6. Brother Hank says:

    You’re right on brother. I was in your same boat, not too long ago (zingers and all). Now I hate it when I see that same theological arrogance in other people…but more because it reminds me of me, than anything else.

    I thank the Lord that He not only saves us from “our sin”, but that He also saves us from “ourselves”.

    O, to grace, how great a debtor!

  7. G. F. McDowell says:

    Tony, this is a great post. Thank you for sharing your thoughts with the rest of us. I hope I can figure out how to be humble before too long here.

  8. Terik Ororke says:

    As Methodist, your lack of arguments seem pretty weak and rally not scriptural at all except open to your own interpretation–thus creating your own theology..maybe you need to get back to your roots and look carefully for what you never understood in the first place instead of coming off half cocked.

  9. Aaron Hawk says:

    These two scriptures are a constant paradox to me…

    Proverbs 26:4-5

    4 Answer not a fool according to his folly, lest thou also be like unto him.

    5 Answer a fool according to his folly, lest he be wise in his own conceit.

  10. Aaron Hawk says:

    …so often I am at a loss

    Proverbs 30:2-3

    2 Surely I am more stupid than any man, And I do not have the understanding of a man.

    3 Neither have I learned wisdom, Nor do I have the knowledge of the Holy One.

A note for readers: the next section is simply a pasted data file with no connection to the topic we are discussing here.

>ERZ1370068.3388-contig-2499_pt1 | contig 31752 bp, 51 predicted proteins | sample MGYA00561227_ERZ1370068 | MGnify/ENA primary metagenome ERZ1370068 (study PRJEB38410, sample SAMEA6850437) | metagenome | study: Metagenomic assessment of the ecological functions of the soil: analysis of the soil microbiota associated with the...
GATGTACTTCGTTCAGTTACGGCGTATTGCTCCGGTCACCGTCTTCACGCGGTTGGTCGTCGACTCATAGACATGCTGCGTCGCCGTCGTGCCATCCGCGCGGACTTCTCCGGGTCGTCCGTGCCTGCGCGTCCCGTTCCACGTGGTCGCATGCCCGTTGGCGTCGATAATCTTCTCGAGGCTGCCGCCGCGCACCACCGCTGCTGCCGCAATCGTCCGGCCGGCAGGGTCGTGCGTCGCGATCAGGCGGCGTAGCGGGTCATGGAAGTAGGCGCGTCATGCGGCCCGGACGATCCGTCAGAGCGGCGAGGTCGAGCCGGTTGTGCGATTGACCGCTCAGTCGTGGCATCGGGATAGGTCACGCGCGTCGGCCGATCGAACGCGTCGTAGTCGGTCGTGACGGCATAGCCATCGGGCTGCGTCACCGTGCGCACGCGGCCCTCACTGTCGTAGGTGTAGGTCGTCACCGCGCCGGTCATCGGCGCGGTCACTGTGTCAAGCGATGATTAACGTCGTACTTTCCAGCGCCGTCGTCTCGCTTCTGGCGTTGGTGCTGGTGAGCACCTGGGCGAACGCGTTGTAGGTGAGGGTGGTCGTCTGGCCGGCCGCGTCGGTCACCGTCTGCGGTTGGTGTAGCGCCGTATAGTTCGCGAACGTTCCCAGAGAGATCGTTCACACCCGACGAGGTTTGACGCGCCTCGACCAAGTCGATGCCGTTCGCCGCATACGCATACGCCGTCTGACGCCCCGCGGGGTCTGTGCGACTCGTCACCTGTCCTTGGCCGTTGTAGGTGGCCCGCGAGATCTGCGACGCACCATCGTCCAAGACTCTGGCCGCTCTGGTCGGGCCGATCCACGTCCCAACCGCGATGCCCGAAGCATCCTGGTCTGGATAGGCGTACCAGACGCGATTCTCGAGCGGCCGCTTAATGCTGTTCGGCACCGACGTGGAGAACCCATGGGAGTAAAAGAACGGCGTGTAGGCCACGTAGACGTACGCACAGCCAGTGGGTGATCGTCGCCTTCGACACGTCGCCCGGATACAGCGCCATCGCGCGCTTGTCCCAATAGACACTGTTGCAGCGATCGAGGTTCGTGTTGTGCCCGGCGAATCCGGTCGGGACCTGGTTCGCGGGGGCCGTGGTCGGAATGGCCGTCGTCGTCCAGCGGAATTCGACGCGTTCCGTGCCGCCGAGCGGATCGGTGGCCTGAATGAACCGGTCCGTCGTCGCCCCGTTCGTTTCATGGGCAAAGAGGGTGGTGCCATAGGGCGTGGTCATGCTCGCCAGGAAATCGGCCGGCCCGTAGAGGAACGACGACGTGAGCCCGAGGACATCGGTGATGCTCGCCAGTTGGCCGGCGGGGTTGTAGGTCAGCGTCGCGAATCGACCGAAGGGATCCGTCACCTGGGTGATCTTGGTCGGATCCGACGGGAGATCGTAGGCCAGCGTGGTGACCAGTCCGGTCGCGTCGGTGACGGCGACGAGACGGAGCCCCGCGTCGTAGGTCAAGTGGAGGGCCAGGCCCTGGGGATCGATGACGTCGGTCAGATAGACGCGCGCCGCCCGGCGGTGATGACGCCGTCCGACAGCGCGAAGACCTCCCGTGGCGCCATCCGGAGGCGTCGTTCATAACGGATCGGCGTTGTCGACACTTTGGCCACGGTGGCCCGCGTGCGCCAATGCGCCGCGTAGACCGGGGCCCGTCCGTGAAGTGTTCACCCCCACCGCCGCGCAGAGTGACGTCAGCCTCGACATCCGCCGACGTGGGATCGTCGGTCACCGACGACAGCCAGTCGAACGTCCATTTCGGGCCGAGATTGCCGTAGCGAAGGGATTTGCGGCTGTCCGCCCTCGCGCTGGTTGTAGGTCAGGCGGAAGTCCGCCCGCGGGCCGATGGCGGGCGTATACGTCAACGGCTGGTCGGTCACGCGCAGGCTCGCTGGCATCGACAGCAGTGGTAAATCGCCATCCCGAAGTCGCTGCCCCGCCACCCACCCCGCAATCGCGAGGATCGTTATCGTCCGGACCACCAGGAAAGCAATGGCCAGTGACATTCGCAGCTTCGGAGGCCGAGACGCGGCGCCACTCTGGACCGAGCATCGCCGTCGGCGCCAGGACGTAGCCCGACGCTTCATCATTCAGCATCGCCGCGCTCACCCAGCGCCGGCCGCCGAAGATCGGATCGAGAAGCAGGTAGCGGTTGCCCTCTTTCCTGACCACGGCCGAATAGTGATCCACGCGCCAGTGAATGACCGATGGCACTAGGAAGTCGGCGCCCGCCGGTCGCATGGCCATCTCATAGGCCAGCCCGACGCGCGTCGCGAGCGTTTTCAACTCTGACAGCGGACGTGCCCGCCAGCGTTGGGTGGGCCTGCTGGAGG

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  12. Santiago says:

    Great post!

    To learn truth in a fallen world is to carve away at the lies that have clouded our thinking. The more we carve, the bigger the (w)hole of truth appears and more we realize how vast and deep it is. Can one focus unduly on one point without making the rest out of focus?

    Our strength in this world is in our capacity for self-delusion. Would we rely on our strength or set it aside and rely on God?

  13. Santiago says:

    Aaron, the key to understanding theological tension such as Proverbs 26:4-5 is to understand the intent rather than the letter. Here, the intent is in the second half of each verse and the letter is in the first half of each verse. In this case, I believe it indicates that we should judge wisely in how we answer a “fool” for the intent of not being likewise foolish or enabling him to continue to be foolish. In other words, we need to pick our battles carefully.

    Often when we are foolish, we offer arguments that serve to obfuscate rather than clarify. The wise man seeks to clarify rather than fuel the obfuscation. This goes back to the intent of this post. Pride in knowledge fuels obfuscation for the person occludes the truth. Humility is necessary for clarification so that the truth is evident despite the person.

  14. Aaron Hawk says:

    Santiago, I appreciate your candor and your gentleness in your answer. You seem very sincere. However, I was not asking a question, I was making a semi-veiled point about the comment immediately preceding mine 😉